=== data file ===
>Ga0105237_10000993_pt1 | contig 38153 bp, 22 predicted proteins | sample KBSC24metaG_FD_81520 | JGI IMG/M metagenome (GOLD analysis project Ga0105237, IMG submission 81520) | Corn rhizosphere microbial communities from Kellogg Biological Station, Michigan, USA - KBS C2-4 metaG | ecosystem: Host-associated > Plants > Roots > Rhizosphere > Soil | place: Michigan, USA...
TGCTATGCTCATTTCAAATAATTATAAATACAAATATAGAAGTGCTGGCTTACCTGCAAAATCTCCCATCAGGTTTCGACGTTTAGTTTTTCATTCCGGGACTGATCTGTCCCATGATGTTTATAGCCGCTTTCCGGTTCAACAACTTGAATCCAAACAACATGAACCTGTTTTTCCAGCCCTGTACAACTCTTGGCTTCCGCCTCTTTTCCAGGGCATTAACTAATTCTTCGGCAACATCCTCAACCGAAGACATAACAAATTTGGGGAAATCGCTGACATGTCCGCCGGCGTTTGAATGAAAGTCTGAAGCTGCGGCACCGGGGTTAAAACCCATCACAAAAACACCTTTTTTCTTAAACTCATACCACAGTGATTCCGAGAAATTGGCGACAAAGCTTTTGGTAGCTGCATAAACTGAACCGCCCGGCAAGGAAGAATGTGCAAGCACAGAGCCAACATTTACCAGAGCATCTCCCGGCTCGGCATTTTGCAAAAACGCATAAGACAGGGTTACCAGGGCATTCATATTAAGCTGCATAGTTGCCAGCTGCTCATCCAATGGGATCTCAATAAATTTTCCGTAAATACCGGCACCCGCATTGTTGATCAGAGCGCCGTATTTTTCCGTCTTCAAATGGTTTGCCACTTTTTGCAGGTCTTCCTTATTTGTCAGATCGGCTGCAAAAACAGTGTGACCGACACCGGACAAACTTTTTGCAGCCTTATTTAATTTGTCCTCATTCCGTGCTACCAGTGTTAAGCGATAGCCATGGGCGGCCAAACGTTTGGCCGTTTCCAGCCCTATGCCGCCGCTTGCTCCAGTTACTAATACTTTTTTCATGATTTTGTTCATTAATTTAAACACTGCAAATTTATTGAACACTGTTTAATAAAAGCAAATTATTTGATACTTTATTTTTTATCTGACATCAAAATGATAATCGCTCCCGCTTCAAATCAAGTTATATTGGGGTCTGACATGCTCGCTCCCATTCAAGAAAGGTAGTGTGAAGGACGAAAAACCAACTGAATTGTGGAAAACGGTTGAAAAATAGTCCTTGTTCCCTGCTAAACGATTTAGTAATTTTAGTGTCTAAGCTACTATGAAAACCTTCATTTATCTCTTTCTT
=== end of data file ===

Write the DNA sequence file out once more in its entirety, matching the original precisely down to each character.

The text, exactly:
>Ga0105237_10000993_pt1 | contig 38153 bp, 22 predicted proteins | sample KBSC24metaG_FD_81520 | JGI IMG/M metagenome (GOLD analysis project Ga0105237, IMG submission 81520) | Corn rhizosphere microbial communities from Kellogg Biological Station, Michigan, USA - KBS C2-4 metaG | ecosystem: Host-associated > Plants > Roots > Rhizosphere > Soil | place: Michigan, USA...
TGCTATGCTCATTTCAAATAATTATAAATACAAATATAGAAGTGCTGGCTTACCTGCAAAATCTCCCATCAGGTTTCGACGTTTAGTTTTTCATTCCGGGACTGATCTGTCCCATGATGTTTATAGCCGCTTTCCGGTTCAACAACTTGAATCCAAACAACATGAACCTGTTTTTCCAGCCCTGTACAACTCTTGGCTTCCGCCTCTTTTCCAGGGCATTAACTAATTCTTCGGCAACATCCTCAACCGAAGACATAACAAATTTGGGGAAATCGCTGACATGTCCGCCGGCGTTTGAATGAAAGTCTGAAGCTGCGGCACCGGGGTTAAAACCCATCACAAAAACACCTTTTTTCTTAAACTCATACCACAGTGATTCCGAGAAATTGGCGACAAAGCTTTTGGTAGCTGCATAAACTGAACCGCCCGGCAAGGAAGAATGTGCAAGCACAGAGCCAACATTTACCAGAGCATCTCCCGGCTCGGCATTTTGCAAAAACGCATAAGACAGGGTTACCAGGGCATTCATATTAAGCTGCATAGTTGCCAGCTGCTCATCCAATGGGATCTCAATAAATTTTCCGTAAATACCGGCACCCGCATTGTTGATCAGAGCGCCGTATTTTTCCGTCTTCAAATGGTTTGCCACTTTTTGCAGGTCTTCCTTATTTGTCAGATCGGCTGCAAAAACAGTGTGACCGACACCGGACAAACTTTTTGCAGCCTTATTTAATTTGTCCTCATTCCGTGCTACCAGTGTTAAGCGATAGCCATGGGCGGCCAAACGTTTGGCCGTTTCCAGCCCTATGCCGCCGCTTGCTCCAGTTACTAATACTTTTTTCATGATTTTGTTCATTAATTTAAACACTGCAAATTTATTGAACACTGTTTAATAAAAGCAAATTATTTGATACTTTATTTTTTATCTGACATCAAAATGATAATCGCTCCCGCTTCAAATCAAGTTATATTGGGGTCTGACATGCTCGCTCCCATTCAAGAAAGGTAGTGTGAAGGACGAAAAACCAACTGAATTGTGGAAAACGGTTGAAAAATAGTCCTTGTTCCCTGCTAAACGATTTAGTAATTTTAGTGTCTAAGCTACTATGAAAACCTTCATTTATCTCTTTCTT